Letters to the editor

Bombing of Iraq created family tragedies

Even if you accept that dropping a bunch of bombs in Iraq was necessary to prevent them destroying American and British planes patrolling the “no-fly” zone, there were still mothers killed and fathers killed. Whether or not you agree with the action, there are children whose parents will not be coming home because of an international conflict they can’t understand. Orphans were made the day the bombs were dropped. Let us at least acknowledge this. It is critical for the sake of our humanity to do so, to make clear the cost of such an action. They are not nameless, faceless bad guys. They are Iraqi people, born into a country governed by a dictator through no fault of their own. Even soldiers (drafted, no choice there either — join or they kill you) go to work, raise their kids and try to have a life, just like us. Even “just soldiers” had families at home who they will never see again. More kids who will grow up hating — their families taken from them not by illness, but by bombs from the sky. I was saddened that on the news report, no “estimated deaths” were mentioned, and no questions were asked about the lives lost. Only “facilities” [were mentioned]. There were people there. Whatever political party or belief system we belong to, we must take responsibility for this — all of us — by acknowledging what we as a country have done.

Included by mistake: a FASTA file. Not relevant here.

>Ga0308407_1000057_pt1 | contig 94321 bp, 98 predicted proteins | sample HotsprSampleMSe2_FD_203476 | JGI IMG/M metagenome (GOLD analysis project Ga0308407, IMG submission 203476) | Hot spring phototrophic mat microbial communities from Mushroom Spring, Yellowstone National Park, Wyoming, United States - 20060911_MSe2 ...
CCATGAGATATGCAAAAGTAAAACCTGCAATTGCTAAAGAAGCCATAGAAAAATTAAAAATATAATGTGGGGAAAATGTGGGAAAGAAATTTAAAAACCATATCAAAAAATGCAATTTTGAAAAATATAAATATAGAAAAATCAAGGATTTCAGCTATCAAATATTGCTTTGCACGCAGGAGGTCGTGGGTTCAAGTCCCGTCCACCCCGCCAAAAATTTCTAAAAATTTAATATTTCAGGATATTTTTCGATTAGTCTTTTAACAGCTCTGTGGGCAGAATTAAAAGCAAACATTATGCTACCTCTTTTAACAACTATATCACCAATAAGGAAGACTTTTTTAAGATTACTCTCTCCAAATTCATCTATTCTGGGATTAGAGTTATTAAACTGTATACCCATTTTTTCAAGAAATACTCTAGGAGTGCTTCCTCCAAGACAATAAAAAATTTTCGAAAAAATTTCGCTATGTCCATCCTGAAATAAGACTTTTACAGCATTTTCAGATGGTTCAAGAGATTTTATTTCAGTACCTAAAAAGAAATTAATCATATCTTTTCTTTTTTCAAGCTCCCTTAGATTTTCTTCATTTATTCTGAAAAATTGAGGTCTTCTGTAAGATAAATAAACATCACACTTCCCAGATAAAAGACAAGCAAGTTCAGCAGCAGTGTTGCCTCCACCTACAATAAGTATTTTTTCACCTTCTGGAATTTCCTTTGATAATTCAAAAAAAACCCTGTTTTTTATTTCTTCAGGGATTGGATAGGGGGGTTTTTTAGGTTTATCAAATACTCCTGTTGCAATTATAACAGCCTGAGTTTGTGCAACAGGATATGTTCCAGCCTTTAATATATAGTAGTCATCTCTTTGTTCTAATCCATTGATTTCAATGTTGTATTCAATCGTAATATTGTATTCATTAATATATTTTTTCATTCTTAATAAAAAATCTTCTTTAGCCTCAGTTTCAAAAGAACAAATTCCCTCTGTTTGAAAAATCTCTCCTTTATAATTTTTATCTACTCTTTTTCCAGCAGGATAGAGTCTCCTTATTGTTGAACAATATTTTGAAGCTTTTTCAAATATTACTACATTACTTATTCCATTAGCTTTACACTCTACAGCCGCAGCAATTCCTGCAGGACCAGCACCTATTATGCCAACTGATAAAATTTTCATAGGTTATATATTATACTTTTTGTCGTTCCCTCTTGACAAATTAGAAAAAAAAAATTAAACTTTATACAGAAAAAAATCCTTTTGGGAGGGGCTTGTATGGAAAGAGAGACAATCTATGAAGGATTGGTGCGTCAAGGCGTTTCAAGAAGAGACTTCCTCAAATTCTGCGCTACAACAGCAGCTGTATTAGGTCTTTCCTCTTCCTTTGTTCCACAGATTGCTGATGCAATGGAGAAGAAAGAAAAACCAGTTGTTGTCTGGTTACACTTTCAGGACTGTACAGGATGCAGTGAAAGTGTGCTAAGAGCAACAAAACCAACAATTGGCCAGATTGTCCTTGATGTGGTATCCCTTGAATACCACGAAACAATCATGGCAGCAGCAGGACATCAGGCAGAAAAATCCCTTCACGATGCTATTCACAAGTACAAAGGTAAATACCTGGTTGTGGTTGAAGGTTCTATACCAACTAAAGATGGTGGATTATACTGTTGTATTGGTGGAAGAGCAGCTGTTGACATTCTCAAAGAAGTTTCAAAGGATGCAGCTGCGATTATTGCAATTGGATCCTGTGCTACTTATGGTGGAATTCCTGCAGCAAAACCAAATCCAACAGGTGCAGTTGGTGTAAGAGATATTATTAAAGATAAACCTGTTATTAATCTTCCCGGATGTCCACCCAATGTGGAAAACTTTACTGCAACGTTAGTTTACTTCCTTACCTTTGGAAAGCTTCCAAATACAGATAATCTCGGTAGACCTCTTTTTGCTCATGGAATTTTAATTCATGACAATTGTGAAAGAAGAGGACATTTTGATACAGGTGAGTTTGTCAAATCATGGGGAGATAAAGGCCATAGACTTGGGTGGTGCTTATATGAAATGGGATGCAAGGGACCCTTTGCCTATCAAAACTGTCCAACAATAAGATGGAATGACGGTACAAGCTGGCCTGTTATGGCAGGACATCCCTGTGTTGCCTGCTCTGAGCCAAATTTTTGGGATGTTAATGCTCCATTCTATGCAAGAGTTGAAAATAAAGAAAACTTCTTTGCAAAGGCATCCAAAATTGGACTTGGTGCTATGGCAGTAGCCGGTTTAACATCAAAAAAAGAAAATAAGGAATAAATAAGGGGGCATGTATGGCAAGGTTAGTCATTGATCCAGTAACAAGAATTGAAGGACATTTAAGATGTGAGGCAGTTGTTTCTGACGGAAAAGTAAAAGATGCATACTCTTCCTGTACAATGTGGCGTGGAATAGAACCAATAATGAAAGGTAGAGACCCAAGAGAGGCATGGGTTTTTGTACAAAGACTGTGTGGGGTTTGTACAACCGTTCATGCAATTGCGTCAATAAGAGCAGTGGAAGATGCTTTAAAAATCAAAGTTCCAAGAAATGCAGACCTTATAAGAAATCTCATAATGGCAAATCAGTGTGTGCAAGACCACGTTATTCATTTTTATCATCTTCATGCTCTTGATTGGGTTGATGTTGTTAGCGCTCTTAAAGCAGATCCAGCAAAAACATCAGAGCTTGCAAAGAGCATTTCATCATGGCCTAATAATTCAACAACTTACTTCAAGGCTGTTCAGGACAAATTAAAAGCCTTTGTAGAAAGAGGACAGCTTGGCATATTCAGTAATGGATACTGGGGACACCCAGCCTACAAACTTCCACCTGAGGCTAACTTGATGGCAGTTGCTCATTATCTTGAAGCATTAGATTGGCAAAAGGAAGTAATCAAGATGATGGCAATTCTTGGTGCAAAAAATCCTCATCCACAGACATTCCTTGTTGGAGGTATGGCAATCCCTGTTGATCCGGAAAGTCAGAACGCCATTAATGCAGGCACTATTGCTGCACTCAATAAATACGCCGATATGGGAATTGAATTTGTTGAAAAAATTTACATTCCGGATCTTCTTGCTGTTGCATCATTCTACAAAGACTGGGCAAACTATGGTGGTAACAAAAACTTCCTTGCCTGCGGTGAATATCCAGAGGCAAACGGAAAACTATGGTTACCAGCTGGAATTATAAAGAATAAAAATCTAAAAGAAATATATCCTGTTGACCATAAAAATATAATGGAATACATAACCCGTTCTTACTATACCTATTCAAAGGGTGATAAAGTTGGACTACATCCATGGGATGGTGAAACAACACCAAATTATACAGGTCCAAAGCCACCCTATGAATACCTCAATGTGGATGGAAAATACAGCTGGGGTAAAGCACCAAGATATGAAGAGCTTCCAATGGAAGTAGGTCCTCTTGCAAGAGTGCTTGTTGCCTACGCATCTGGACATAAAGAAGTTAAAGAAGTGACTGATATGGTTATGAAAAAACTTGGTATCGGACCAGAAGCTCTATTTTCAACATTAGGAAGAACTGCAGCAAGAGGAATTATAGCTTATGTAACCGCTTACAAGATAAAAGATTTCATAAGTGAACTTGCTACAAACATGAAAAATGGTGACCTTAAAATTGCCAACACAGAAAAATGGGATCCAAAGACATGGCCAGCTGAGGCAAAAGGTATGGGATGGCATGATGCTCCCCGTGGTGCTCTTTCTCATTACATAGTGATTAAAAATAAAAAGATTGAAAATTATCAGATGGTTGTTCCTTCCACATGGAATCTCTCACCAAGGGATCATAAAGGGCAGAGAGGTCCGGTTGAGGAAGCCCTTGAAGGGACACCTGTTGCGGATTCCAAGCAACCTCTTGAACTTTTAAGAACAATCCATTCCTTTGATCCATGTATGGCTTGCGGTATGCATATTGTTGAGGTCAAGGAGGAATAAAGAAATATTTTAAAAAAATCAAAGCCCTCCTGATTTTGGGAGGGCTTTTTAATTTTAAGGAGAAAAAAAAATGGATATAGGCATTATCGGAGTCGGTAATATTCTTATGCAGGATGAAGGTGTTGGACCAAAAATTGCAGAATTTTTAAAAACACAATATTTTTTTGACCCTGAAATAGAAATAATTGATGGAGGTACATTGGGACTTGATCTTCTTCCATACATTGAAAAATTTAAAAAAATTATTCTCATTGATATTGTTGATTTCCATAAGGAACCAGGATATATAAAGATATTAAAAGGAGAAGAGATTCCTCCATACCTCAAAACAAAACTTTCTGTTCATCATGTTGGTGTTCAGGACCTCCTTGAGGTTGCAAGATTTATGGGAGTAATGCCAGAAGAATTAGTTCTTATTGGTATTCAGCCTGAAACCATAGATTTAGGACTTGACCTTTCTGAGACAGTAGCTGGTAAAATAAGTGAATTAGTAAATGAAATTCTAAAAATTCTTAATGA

— R.E. Wait

Is censorship the last refuge of true believers?